Dr Berger’s Entrance. Dr Berger Introduction. Hello … I’m Dr. John Berger. I would like to share with you a recent Meaningful Use experience that gave me a little heartburn …. Dr Berger comments 1. We have a small clinic … only 10 physicians.
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Hello … I’m Dr. John Berger.
I would like to share with you a recent Meaningful Use experience that gave me a little heartburn …
We have a small clinic … only 10 physicians.
About a month ago, we received notice that one of our physicians would be audited by CMS regarding their 2011 Meaningful Use Attestation.
We use a certified EHR product. Our vendor took care of us.
What we found out was ….
… all was not so simple as we thought.
Let me share with you the conversations we had along the way.
Here’s the call from the auditor
Hello, Dr. Berger. We’ll be auditing your 2011 Meaningful Use attestation, for which you received $18,000.
Please provide documentation proving that you fulfilled all criteria, were using Certified EHR Technology, and were an eligible, non-hospital-based Medicare provider during the 2011 reporting period.
So I called our Office manager to start the process.
Jackie, please arrange everything the auditor needs.
I’ll start running the reports right away.
We have upgraded our EHR since 2011, so we should be in good shape.
That’s when the trouble began
I got a call from our EHR vendor, after Jackie asked them to help out.
Hello, Dr. Berger.
You realize that we can’t really re-run 2011 reports, right?
For one thing, you are now on the 2013 version of our software, and those reports have changed.
… and even if we could do exactly the same reports, the patient data has changed, too.
For example, there’s no way we could identify whether “smoking status” was updated for any patient in 2011 … if you’ve seen that patient since then and updated their records. We only have current values.
That was a shock. But it got worse.
It seems our EHR creates reports against 16 percentage based measures. But …
There are another nine items the auditors want to see and there are no reports at all from the EHR on those.
They want proof that we followed a clinical decision support rule, integrated with the hospital and tested the EHR’s ability to do electronic syndromic surveillance. We don’t have reports for those.
Next, I got a call from our IT consultant.
Uhhh … Dr. Berger?
The auditors want a copy of a HIPAA privacy and security review.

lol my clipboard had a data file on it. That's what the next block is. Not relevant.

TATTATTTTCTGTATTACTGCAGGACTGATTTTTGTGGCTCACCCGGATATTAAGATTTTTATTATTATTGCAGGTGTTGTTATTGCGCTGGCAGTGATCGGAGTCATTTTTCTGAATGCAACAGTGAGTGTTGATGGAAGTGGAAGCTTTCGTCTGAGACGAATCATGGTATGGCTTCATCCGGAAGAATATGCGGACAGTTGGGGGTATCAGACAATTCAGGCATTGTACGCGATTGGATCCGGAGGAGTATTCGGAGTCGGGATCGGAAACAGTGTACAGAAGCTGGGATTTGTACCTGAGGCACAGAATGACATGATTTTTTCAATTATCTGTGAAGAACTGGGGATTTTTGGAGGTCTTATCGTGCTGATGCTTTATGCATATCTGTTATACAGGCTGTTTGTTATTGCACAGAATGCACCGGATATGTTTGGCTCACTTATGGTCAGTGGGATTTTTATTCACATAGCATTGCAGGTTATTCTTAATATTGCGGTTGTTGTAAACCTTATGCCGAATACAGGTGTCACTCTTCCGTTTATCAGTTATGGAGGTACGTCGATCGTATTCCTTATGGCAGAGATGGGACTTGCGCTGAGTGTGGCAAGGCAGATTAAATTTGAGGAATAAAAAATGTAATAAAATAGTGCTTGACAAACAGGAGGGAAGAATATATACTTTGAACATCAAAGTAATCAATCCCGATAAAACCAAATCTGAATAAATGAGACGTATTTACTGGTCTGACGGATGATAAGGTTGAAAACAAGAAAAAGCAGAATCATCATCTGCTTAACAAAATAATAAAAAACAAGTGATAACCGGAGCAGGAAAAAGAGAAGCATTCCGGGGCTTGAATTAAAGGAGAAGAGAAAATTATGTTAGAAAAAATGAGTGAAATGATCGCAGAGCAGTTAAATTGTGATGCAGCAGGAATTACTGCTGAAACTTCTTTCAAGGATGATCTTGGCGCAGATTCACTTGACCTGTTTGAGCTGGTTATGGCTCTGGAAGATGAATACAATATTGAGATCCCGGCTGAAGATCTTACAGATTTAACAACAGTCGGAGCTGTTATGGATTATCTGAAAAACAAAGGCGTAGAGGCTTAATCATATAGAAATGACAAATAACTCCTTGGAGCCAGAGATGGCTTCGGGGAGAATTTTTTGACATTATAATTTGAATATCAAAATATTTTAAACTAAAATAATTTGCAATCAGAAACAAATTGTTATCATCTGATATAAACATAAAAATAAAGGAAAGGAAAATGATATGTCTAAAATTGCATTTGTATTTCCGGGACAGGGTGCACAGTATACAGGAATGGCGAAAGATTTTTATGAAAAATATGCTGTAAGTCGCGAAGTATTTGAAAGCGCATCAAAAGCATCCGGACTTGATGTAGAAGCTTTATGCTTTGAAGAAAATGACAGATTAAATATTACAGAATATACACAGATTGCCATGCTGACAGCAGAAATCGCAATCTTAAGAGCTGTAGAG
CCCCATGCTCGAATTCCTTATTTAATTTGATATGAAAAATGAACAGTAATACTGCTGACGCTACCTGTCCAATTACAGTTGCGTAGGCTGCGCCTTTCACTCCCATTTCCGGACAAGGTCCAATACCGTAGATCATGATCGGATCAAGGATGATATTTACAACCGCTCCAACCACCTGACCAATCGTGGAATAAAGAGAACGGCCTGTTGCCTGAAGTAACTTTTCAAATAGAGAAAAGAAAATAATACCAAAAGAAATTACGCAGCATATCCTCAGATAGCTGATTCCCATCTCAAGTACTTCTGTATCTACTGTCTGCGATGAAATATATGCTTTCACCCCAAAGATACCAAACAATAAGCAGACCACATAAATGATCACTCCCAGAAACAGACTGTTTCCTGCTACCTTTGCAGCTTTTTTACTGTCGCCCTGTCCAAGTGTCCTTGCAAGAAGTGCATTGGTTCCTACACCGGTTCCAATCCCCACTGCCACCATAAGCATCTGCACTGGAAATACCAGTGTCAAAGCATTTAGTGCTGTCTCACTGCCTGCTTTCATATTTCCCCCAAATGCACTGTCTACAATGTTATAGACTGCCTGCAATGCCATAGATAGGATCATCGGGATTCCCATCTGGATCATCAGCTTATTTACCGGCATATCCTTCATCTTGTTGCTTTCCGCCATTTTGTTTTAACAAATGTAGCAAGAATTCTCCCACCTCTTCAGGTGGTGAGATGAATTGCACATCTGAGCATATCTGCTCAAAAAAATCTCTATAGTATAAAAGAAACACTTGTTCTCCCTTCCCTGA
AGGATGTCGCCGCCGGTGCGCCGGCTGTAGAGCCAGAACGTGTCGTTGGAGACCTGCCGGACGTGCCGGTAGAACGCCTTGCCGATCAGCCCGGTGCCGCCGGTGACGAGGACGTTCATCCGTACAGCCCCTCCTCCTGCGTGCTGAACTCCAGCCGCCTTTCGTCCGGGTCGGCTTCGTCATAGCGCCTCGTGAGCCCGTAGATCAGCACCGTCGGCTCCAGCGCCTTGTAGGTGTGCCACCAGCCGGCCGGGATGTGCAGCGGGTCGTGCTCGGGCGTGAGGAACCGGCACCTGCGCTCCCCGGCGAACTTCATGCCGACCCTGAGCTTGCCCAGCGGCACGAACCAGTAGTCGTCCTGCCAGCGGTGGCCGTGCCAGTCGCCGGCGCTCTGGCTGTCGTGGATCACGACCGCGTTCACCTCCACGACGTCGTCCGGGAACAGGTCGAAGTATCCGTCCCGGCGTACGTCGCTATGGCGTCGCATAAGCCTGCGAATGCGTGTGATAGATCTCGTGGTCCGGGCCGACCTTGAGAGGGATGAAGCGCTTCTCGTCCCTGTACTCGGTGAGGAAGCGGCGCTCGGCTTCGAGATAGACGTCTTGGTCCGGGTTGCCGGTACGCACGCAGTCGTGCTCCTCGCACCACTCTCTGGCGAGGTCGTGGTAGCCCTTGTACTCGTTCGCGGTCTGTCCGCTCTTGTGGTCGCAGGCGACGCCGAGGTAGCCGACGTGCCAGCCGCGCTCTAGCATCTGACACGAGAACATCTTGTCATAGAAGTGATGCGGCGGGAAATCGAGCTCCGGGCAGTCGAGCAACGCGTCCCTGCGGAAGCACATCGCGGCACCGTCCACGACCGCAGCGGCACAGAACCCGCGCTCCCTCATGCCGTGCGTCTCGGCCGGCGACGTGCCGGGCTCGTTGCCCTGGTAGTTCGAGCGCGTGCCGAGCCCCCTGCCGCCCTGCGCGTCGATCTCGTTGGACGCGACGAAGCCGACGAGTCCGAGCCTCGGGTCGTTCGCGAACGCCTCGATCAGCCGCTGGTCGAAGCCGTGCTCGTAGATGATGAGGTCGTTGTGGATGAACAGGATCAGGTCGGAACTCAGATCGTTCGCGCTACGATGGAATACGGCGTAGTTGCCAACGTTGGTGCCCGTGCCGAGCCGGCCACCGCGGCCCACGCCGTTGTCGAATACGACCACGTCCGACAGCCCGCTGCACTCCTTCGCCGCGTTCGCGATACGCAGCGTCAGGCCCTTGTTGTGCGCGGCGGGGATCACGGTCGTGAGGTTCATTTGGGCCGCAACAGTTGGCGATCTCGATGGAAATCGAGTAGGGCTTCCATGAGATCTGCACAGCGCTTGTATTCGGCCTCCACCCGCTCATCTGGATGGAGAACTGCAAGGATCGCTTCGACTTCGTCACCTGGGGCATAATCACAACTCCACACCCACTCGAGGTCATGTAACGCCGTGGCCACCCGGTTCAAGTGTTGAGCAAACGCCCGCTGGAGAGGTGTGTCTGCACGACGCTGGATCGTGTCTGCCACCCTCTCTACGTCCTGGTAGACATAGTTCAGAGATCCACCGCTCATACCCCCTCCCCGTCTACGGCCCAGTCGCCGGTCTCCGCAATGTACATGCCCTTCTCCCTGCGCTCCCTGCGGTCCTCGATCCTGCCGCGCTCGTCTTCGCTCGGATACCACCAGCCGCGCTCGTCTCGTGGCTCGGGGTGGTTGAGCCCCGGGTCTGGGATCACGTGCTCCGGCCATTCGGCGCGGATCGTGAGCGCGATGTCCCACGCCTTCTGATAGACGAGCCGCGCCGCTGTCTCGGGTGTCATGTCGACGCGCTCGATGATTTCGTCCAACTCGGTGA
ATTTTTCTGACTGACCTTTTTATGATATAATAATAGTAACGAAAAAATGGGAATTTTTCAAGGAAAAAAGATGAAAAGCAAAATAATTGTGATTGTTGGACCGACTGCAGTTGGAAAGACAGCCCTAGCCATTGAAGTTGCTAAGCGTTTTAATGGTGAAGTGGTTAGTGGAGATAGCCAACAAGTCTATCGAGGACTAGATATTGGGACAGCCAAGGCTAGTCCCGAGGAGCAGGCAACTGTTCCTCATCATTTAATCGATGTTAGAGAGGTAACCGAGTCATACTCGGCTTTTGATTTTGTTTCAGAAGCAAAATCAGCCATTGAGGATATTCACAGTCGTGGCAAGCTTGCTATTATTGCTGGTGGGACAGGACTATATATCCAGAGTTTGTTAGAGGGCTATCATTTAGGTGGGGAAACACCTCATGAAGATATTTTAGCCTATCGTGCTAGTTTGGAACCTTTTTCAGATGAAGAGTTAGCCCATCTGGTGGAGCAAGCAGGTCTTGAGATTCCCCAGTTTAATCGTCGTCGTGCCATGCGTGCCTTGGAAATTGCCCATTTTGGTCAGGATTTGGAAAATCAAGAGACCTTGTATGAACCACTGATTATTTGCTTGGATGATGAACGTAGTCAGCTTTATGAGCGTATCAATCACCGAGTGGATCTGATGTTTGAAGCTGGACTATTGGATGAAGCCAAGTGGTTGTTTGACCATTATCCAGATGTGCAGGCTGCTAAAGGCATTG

But the EHR vendor told us that if we were using their Certified Product, we were covered for HIPAA
Now the auditor says that is not enough. We need a copy of the “Privacy and Security Review” from 2011.
… and we didn’t do anything like that.
I’m really sorry.
And, one more thing …
Remember how we were trying to save some money in 2011?
And we decided not to by the extra Lab module? Well … we found out that the Lab module had to be part of the EHR in order for us to really be “Certified”
So, even though we bought it in 2012, we were not certified in 2011, even though we thought we were.
So why didn’t someone tell us???
We thought we were good. We bought the Certified product after all … just not all of it.
And the auditor says that’s not good enough.
I’m really sorry. It is a great EHR, though.
Thing is … he’s right.
It is a great EHR. But I counted on them for Meaningful Use, and that just didn’t work out.
In the end, the auditors identified seven deficiencies , any one of which would have disallowed our 2011 attestation.
So I had to write a check to CMS to repay the $18k stimulus money I received in 2011.
Talk about disappointment. I was hopping mad.
These regulations are complicated.
Someone should have told me.
Since then, we’ve taken some corrective actions so our other providers don’t get hurt.
Take a look at these
Meaningful Use Audits are against a prior year, and you can’t create documentation you didn’t save in the first place.
You have to document a number of actions, decisions and tests that don’t come from your EHR’s reporting tools.
Find some good expertise, and ask questions frequently. Get some formal training.
Audits can occur for several years after you’ve received your money, and you need to retain documentation of each single year. Just like income taxes.
So that’s the story of our CMS Audit, and what we learned.
Since then, our EHR vendor has made some really positive changes.
They now provide us something called the
Meaningful Use Monitor
And it gives us the formal expertise and tools to withstand an audit.
I highly recommend you take a look at it, so you don’t have the bad experience we did.
Be sure to check out Meaningful Use Monitor!